Today, children in the Netherlands and Belgium celebrate St. Nicolaas / Sinterklaas day, when the children who were well behaved during the last year receive presents and those that have not been good are put into the bags that had brought the presents and are taken by Zwarte Pieten, the Saint’s Moorish helpers, back to the Saint’s homeland, Spain, as punishment. That was before kids enjoyed holidays in the many popular Spanish seaside resorts and before kids could recite their rights under the European Human Rights Act. Happy Sinterklaas Dag!
While yesterday had been a day of occasional showers, it had rained heavily during the night and turned into a day of rain and occasional dry-ish spells. Fortunately all stops planned for today were along the hardtop BR 367 between Itaobim and Itinga. We decided to first drive the full distance (31 km) to Itinga, where people were dodging from doorway to doorway to avoid getting too wet. On our way we had spotted the planned stops and looked for safe parking, plus noted a few other potential sites, weather and time permitting.
Our main goal today was to see Coleocephalocereus (Buiningii) purpureus. This plant has for a long time be regarded to come from just one location along the road that we were exploring. Marlon Machado had reported as long ago as 2003 that the owner of the property had begun to clear the vegetation from the upper part of the granite dome, using herbicide and fire. These granite domes, are often referred to as ‘inselbergs’ – island hills – because their vegetation can be quite different from the surrounding area.
Our first stop S1569 looked just right, so, despite the rain, we set out. The list of plants found was phenomenal, in alphabetical order: Arrojadoa penicillata, Brasilicereus phaeacanthus, Cereus jamacaru, Coleocephalocereus (Buiningia) purpureus, Lilies, Melocactus bahiensis ssp. amethystinus, Pereskia aureiflora, Pilosocereus floccosus ssp. quadricostatus, Pilosocereus magnificus, Pilosocereus X subsimilis, Tacinga braunii and Tacinga inamoena. C. purpureus was in flower, confirming its ID beyond doubt. We were some distance from the known locality, so we had extended the known distribution of the plant. We had gotten soaking wet in the process.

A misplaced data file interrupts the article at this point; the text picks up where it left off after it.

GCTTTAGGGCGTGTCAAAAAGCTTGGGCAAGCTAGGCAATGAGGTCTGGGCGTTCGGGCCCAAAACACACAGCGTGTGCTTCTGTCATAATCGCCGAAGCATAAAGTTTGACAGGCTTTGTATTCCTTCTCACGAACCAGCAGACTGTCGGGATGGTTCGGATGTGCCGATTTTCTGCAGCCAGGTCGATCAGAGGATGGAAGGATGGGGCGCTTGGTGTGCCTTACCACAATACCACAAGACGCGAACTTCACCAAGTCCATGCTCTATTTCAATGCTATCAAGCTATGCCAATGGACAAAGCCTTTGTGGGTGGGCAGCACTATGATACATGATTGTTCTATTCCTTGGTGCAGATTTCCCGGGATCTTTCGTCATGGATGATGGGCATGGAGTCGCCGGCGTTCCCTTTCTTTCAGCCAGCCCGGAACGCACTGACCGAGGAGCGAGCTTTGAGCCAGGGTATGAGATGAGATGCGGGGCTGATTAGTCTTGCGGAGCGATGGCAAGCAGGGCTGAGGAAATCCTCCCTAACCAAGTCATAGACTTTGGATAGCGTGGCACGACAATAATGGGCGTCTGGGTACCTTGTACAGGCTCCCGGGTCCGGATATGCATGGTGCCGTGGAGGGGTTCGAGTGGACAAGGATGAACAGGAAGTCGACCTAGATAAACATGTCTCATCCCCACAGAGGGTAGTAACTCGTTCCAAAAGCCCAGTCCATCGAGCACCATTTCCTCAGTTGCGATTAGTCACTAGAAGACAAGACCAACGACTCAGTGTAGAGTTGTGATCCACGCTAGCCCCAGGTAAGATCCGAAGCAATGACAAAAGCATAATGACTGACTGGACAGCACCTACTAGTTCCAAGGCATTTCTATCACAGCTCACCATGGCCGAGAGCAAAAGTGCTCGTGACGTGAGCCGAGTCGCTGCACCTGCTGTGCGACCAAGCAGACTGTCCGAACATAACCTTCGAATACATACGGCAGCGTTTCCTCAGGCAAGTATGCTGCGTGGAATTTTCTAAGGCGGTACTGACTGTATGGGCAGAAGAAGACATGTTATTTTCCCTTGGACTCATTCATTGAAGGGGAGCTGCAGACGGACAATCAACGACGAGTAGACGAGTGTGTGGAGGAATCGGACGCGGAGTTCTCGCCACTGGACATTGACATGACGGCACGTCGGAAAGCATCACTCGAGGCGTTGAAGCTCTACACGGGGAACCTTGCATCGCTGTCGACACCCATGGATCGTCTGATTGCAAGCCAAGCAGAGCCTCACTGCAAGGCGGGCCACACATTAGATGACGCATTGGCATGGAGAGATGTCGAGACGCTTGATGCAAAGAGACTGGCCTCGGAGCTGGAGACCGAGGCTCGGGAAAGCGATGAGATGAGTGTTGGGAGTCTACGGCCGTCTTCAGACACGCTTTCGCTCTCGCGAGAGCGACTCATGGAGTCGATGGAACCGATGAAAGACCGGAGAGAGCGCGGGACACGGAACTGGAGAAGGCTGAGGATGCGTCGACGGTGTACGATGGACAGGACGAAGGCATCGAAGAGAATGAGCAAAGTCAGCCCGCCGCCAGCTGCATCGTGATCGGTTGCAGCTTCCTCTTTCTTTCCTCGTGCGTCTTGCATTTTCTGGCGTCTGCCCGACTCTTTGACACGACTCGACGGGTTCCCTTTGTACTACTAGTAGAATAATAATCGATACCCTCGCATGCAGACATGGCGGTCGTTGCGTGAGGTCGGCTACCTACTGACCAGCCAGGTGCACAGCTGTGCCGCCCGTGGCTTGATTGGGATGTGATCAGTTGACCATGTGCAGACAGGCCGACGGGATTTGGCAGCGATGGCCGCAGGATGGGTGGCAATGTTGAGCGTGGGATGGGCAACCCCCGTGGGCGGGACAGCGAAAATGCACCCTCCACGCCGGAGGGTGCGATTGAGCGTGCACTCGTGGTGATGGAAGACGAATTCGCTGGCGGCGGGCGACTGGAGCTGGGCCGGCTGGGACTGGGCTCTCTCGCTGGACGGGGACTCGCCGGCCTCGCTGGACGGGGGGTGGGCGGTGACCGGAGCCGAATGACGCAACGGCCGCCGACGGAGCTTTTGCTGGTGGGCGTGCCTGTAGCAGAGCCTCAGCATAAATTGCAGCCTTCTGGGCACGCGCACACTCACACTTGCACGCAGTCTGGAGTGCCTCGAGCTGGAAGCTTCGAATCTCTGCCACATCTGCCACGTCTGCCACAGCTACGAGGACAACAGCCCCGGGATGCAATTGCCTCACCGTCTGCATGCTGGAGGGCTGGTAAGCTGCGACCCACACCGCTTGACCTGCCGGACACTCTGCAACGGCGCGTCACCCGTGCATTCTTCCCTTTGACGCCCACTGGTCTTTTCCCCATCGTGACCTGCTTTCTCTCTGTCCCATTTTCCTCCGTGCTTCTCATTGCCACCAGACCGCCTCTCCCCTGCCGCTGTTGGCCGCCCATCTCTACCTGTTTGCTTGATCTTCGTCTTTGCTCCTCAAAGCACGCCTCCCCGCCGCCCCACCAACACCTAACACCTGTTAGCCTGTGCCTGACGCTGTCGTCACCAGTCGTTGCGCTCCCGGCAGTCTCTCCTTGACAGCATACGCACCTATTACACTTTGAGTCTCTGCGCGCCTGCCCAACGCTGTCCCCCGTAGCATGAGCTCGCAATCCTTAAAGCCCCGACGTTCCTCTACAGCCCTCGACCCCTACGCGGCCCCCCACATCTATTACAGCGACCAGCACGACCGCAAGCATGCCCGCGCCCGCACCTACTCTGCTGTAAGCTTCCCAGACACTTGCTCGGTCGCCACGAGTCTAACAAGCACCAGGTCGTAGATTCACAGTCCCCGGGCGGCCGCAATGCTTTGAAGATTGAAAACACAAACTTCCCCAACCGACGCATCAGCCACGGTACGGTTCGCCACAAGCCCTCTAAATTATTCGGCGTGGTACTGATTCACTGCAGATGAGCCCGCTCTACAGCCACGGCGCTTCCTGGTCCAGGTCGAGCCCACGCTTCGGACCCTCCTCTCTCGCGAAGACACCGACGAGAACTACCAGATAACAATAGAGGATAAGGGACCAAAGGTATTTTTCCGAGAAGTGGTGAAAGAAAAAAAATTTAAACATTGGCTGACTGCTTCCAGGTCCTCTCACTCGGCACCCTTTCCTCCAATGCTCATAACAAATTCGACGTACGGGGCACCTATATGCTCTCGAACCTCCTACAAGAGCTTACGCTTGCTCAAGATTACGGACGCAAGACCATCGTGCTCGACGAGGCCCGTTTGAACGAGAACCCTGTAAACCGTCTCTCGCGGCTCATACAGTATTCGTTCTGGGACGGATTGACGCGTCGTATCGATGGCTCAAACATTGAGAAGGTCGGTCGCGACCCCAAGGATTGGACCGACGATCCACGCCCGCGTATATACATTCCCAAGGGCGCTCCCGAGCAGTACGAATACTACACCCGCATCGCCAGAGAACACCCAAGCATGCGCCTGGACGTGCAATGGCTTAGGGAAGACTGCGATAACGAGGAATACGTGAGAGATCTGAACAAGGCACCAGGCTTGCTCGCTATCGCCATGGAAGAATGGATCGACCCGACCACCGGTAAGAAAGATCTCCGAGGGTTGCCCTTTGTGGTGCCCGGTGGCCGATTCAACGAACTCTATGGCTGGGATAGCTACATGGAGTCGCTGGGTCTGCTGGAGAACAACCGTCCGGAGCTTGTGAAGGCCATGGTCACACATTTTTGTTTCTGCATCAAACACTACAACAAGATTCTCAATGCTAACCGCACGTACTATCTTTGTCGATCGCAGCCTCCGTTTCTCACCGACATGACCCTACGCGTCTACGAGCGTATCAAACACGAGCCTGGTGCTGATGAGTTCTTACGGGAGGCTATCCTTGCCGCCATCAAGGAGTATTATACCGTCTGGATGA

A short distance on we arrived at the known locality (S1570) and the difference was remarkable. Most of the large Ceiba jasminodorus had been brought down and had been left to rot for a number of years. Out of the decaying matter new cactus stems were sprouting, some Melocactus but mainly Brasilicereus phaeacanthus.
Pilosocereus magnificus looked anything but magnificent. The usually perfect azure blue stems had been badly marked and had not yet grown out of the damage. These plants like to use shrubs and trees as ‘nurseries’ to eventually reach a height that allows the tops of their stems to poke above the canopy. So when trees and shrubs were removed, they were damaged and then left exposed without their nursery protection.
Perhaps least affected was C. purpureus. By preferring to grow on the exposed granite flats, they had escaped the herbicide and fire that had destroyed so much else. Again, many of the plants were in flower. It seems that both aureus and purpureus are morning flowering, as today their flowers were as far open as we have seen to date – and this was the earliest in the day that we had seen them. Although closed at other sites, we had noticed large ants and small beetles trying to force the petals open, possibly to get at the pollen before competitors could do so.
The rain was still coming down and I decided to let my usual waist coat dry in the car. Instead I had put on a weatherproof (supposedly) jacket that was better suited to the UK climate. Within seconds I was wet again – this time from the sweat as this rain-protection was much too hot for Brazil in December!
When we had covered the distance from the road side car park to the first C. purpureus, the batteries on my main camera ran out. Where were the spares? In the car! Fortunately I had my little S10 pocket camera with me and I am very pleased with the results while at the same time recognising that it is worthwhile to lug the much heavier main camera around as there were a number of shots that I could not take.
Back at the hotel it was evident that I could have cleaned the lens more regularly, as raindrops had blurred some of the images. Still, with plenty of good sharp ones left to chose from, these blurred images will be proof of the conditions that we saw the plants under – very different from 1999!
A quick stop with more dark skies threatening was at a place where Marlon had told us we would find Pereskia aureiflora. We had missed the recent flowering and while the small fruits with wing-like ‘leaves’ looked very cute, there was no seed ready to collect.
Let’s hope that tomorrow is a brighter day! Although Ian pointed out that in the UK the weather usually clears up on Mondays, when he has to get back to work.